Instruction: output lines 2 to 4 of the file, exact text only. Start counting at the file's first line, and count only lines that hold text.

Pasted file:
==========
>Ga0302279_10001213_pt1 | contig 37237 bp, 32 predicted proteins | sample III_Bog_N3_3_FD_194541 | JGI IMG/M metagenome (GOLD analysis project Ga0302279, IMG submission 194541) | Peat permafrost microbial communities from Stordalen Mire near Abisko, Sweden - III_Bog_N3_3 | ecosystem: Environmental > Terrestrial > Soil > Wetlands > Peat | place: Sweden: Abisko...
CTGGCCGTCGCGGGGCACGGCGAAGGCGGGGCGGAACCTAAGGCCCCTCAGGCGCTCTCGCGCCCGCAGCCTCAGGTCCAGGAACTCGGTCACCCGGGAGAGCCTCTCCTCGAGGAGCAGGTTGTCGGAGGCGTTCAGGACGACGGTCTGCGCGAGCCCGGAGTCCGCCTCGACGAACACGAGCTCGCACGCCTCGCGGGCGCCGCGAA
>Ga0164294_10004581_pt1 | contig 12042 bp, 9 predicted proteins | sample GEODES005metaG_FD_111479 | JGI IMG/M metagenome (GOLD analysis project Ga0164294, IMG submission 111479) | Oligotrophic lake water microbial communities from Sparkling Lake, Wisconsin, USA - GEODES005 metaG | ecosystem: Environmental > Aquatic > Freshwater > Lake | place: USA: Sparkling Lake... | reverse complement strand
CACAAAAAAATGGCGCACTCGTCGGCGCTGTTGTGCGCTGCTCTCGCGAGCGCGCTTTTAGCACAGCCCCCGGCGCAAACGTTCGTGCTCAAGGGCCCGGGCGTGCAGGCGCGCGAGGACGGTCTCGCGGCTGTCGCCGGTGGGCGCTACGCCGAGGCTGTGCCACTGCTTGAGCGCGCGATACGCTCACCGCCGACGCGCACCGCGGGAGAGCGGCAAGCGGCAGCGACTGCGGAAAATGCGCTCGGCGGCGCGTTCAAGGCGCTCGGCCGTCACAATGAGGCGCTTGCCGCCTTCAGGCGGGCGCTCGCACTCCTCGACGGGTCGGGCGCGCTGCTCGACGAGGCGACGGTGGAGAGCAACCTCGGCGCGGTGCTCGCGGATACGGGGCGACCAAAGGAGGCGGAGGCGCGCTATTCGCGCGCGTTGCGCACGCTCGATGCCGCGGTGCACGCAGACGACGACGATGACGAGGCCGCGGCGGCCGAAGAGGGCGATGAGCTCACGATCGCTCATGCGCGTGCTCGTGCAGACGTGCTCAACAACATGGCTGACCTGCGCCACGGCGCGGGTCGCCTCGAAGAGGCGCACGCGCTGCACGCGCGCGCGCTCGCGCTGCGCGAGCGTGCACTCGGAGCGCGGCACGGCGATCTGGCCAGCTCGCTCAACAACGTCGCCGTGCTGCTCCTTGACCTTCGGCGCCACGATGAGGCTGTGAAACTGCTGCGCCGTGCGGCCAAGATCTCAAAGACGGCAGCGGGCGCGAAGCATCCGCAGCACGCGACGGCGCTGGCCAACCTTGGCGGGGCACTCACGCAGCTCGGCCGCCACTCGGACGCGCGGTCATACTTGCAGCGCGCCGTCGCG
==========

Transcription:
CTGGCCGTCGCGGGGCACGGCGAAGGCGGGGCGGAACCTAAGGCCCCTCAGGCGCTCTCGCGCCCGCAGCCTCAGGTCCAGGAACTCGGTCACCCGGGAGAGCCTCTCCTCGAGGAGCAGGTTGTCGGAGGCGTTCAGGACGACGGTCTGCGCGAGCCCGGAGTCCGCCTCGACGAACACGAGCTCGCACGCCTCGCGGGCGCCGCGAA
>Ga0164294_10004581_pt1 | contig 12042 bp, 9 predicted proteins | sample GEODES005metaG_FD_111479 | JGI IMG/M metagenome (GOLD analysis project Ga0164294, IMG submission 111479) | Oligotrophic lake water microbial communities from Sparkling Lake, Wisconsin, USA - GEODES005 metaG | ecosystem: Environmental > Aquatic > Freshwater > Lake | place: USA: Sparkling Lake... | reverse complement strand
CACAAAAAAATGGCGCACTCGTCGGCGCTGTTGTGCGCTGCTCTCGCGAGCGCGCTTTTAGCACAGCCCCCGGCGCAAACGTTCGTGCTCAAGGGCCCGGGCGTGCAGGCGCGCGAGGACGGTCTCGCGGCTGTCGCCGGTGGGCGCTACGCCGAGGCTGTGCCACTGCTTGAGCGCGCGATACGCTCACCGCCGACGCGCACCGCGGGAGAGCGGCAAGCGGCAGCGACTGCGGAAAATGCGCTCGGCGGCGCGTTCAAGGCGCTCGGCCGTCACAATGAGGCGCTTGCCGCCTTCAGGCGGGCGCTCGCACTCCTCGACGGGTCGGGCGCGCTGCTCGACGAGGCGACGGTGGAGAGCAACCTCGGCGCGGTGCTCGCGGATACGGGGCGACCAAAGGAGGCGGAGGCGCGCTATTCGCGCGCGTTGCGCACGCTCGATGCCGCGGTGCACGCAGACGACGACGATGACGAGGCCGCGGCGGCCGAAGAGGGCGATGAGCTCACGATCGCTCATGCGCGTGCTCGTGCAGACGTGCTCAACAACATGGCTGACCTGCGCCACGGCGCGGGTCGCCTCGAAGAGGCGCACGCGCTGCACGCGCGCGCGCTCGCGCTGCGCGAGCGTGCACTCGGAGCGCGGCACGGCGATCTGGCCAGCTCGCTCAACAACGTCGCCGTGCTGCTCCTTGACCTTCGGCGCCACGATGAGGCTGTGAAACTGCTGCGCCGTGCGGCCAAGATCTCAAAGACGGCAGCGGGCGCGAAGCATCCGCAGCACGCGACGGCGCTGGCCAACCTTGGCGGGGCACTCACGCAGCTCGGCCGCCACTCGGACGCGCGGTCATACTTGCAGCGCGCCGTCGCG